Vale of TearsPart Six: Fallout from Grief
In the Immediate Aftermath
Fallout from Grief – In the Immediate Aftermath
ONE MOMENT IT WAS AN ORDINARY DAY in the south of Russia – and then a nuclear catastrophe occurred that would impact regions thousands of miles away. Even now, many years after the event, lives are still being affected by the meltdown of the Chernobyl reactor. As we shall be seeing in this section, the fallout from grief sometimes feel almost ‘nuclear.’
Abraham went to mourn for Sarah and to weep over her.
At the very time when grieving people find themselves obliged to shoulder many additional responsibilities, new griefs may come their way when certain friends prove more conspicuous by their absence than their reassuring presence. In the case of a spouse dying, people who related to you as a couple often prove decidedly less welcoming now that you are single again, with unexpected awkwardness and even jealousies surfacing, as some people start to regard them now as a potential threat to their own relationships. Needless to say, such things merely serve to increase the sense of no longer belonging.
Most people these days pay at least lip-service to the idea that mourners should be encouraged to express their emotions, but the language so many of us instinctively resort to often reveals that deep down we fear that we are still expected to adhere to a very different set of values. When someone speaks of the bereaved “breaking down” or “weeping uncontrollably,” for example, is there not often an underlying implication that the person concerned would have done better to have held themselves together?
Let’s not forget that something tremendously important has happened. A human life has reached its conclusion, and it is right that we should mark the occasion and respect the fallout. Since death is the ultimate statistic (one out of one people die!) funerals are a good time to remind those who still have time left to run on their “lease on life” about the One who has the right to call in this “lease” at any point.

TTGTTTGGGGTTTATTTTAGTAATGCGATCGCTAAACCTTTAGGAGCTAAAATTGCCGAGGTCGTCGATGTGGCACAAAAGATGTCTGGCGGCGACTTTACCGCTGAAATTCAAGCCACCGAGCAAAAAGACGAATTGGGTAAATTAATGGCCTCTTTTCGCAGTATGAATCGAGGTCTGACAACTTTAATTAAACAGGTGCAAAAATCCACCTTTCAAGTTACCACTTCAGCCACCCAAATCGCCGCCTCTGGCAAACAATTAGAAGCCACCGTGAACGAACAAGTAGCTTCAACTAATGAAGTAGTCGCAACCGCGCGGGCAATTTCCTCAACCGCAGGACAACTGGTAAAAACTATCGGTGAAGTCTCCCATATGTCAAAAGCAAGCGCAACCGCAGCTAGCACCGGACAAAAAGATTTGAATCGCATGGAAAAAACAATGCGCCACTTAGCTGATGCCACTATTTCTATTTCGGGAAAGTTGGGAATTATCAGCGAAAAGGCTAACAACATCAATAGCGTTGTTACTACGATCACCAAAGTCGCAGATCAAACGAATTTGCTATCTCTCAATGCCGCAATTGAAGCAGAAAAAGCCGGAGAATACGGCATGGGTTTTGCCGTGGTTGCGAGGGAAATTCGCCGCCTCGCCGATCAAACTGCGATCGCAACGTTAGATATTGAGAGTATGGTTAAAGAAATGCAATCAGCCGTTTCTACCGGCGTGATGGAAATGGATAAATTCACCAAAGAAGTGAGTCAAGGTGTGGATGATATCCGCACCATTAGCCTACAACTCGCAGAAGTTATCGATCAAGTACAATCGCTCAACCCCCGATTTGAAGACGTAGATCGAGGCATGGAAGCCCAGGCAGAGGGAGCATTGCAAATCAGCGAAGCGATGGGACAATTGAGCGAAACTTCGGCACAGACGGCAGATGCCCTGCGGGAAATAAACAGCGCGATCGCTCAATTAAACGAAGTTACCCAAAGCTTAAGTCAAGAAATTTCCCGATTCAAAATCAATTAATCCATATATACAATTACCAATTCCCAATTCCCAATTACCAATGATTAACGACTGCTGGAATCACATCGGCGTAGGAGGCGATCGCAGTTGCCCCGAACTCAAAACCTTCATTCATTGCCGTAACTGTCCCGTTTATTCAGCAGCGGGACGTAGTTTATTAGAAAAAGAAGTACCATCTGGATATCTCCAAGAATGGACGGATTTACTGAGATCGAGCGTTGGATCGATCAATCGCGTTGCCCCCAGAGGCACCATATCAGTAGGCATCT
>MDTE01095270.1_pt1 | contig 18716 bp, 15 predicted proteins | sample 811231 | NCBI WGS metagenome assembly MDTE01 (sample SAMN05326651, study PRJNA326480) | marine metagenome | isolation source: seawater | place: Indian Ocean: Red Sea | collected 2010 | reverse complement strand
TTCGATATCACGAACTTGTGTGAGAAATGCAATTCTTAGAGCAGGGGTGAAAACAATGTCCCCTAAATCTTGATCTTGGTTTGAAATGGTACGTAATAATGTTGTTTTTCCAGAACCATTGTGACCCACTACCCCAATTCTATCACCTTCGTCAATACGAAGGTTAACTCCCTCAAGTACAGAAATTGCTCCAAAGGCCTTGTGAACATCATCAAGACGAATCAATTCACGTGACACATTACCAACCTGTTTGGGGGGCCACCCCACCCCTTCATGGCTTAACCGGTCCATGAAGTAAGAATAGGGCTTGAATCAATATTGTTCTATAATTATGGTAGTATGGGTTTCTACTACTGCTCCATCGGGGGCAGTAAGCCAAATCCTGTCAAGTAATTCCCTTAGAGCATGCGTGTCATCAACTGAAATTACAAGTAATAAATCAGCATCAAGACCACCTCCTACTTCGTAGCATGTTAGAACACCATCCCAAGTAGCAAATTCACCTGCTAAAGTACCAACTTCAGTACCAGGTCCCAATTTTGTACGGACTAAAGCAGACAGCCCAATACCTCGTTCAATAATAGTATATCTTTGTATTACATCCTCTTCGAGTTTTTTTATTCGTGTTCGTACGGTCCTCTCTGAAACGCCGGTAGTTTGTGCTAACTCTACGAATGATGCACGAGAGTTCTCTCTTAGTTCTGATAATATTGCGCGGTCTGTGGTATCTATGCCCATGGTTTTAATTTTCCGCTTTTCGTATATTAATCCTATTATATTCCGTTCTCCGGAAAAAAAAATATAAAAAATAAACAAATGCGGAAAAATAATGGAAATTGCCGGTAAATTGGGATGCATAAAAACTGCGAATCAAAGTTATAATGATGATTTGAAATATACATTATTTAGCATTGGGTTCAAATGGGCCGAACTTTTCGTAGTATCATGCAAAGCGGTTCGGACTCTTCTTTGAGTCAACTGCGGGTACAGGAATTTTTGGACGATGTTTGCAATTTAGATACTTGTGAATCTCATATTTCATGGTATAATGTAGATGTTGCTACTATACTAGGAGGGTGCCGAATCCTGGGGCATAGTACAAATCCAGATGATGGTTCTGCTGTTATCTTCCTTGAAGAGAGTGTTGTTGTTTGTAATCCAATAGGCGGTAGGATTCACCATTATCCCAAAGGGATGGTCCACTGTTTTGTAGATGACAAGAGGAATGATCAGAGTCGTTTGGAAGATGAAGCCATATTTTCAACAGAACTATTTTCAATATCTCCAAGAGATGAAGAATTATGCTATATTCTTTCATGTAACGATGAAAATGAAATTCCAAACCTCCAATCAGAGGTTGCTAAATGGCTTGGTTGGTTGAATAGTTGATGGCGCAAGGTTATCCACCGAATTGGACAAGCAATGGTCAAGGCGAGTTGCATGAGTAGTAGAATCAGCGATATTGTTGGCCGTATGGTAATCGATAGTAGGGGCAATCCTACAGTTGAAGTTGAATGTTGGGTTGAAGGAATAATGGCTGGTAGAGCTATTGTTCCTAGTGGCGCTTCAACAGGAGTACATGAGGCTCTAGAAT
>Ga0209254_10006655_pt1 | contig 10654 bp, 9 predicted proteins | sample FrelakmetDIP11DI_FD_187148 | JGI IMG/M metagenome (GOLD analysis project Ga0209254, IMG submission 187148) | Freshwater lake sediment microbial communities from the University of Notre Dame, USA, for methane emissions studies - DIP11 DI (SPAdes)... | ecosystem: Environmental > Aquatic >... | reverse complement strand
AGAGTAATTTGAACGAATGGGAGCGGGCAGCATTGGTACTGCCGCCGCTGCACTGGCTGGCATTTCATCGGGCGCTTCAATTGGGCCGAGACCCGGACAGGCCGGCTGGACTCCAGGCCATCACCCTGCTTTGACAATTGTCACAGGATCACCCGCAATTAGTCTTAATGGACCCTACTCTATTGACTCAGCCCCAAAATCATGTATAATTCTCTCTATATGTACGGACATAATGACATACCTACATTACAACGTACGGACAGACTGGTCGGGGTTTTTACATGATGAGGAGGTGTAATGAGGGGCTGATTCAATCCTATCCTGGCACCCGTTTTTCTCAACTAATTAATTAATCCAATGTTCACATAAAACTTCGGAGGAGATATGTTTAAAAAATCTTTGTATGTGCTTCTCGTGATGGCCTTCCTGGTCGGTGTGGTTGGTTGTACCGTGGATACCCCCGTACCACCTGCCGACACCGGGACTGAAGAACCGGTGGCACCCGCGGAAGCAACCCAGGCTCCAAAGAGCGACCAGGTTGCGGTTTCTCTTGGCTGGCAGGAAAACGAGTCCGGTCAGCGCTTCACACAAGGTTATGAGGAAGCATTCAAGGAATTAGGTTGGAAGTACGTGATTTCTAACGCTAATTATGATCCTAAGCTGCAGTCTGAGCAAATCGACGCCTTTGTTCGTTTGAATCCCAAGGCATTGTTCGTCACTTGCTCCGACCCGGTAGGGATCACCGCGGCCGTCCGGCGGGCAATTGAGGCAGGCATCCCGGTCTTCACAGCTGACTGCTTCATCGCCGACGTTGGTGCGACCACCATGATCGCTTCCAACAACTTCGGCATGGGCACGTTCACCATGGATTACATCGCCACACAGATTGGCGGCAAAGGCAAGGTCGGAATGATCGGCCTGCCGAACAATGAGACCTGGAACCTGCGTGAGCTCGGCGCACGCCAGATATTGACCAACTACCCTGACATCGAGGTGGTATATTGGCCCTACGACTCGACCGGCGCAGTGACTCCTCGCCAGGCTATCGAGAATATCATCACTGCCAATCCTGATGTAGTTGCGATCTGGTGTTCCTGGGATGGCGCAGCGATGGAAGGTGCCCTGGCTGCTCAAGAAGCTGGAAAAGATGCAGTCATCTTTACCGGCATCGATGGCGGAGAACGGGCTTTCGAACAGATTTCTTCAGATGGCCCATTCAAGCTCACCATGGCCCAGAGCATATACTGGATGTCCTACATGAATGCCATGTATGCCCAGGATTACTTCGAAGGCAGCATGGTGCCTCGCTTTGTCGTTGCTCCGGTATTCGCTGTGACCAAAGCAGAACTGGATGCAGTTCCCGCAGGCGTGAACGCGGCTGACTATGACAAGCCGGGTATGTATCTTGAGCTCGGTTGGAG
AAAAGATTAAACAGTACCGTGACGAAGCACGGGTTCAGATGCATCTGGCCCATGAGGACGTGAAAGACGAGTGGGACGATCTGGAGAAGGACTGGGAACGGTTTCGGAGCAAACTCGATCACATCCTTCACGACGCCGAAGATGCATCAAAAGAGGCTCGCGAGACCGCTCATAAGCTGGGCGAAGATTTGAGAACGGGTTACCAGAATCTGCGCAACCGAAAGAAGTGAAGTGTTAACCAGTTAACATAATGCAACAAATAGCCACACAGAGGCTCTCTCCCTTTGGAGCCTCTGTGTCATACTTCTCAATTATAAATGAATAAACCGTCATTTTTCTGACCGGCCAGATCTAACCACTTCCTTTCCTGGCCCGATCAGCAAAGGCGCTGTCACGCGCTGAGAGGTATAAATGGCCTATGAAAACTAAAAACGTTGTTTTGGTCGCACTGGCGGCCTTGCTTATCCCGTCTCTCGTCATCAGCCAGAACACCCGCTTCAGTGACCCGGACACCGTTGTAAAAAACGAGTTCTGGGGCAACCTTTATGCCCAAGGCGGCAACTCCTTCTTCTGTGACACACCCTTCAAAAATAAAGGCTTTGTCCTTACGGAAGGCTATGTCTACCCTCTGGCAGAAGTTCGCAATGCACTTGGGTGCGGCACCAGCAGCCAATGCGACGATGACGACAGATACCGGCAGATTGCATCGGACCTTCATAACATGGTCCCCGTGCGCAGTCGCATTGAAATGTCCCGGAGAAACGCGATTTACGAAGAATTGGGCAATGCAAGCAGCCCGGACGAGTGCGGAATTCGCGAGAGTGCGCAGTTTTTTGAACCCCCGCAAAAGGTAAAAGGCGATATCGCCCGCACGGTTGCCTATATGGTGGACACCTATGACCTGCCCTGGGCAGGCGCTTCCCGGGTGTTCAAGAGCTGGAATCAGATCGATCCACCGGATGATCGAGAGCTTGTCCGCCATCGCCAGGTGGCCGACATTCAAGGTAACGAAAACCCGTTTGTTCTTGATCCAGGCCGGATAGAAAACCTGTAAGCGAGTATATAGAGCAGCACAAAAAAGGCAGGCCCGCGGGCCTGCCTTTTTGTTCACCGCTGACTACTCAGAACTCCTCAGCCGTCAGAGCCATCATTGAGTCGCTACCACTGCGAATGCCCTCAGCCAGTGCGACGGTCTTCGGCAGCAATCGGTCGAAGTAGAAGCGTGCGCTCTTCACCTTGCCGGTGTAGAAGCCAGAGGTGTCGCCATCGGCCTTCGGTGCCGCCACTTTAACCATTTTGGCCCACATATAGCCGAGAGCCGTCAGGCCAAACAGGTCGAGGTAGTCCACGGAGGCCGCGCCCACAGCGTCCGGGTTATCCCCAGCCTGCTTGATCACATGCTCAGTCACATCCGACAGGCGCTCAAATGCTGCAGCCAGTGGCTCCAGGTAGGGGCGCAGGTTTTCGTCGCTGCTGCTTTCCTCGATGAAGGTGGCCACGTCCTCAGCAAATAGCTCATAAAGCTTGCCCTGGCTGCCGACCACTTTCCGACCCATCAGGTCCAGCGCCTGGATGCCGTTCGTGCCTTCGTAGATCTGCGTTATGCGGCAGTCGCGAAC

It is customary nowadays, either at the funeral or at a memorial service, to celebrate the life and achievements of the departed. The aim is to create an occasion which will be uplifting at the time and memorable in retrospect. This means having the courage to go beyond the sentimental to proclaim the eternal Gospel of Jesus in the face of death. Our concern is therefore both to pray divine comfort for those left behind, and to remind those present – who may have but the haziest idea of what a relationship with the Lord Jesus is all about – of the reality of the heavenly Kingdom.
As well as doing our best to ensure that the bereaved person will continue to be surrounded with a network of caring people who will still to be there when the post-funeral sandwiches have been consumed, and any initial flurry of help and support has died down, it is still important to do our best to help everyone to realise that the loss itself is final. To aid our preparations in this respect at what is likely to be a highly stressful time, we have included some links to suitable material for such events.1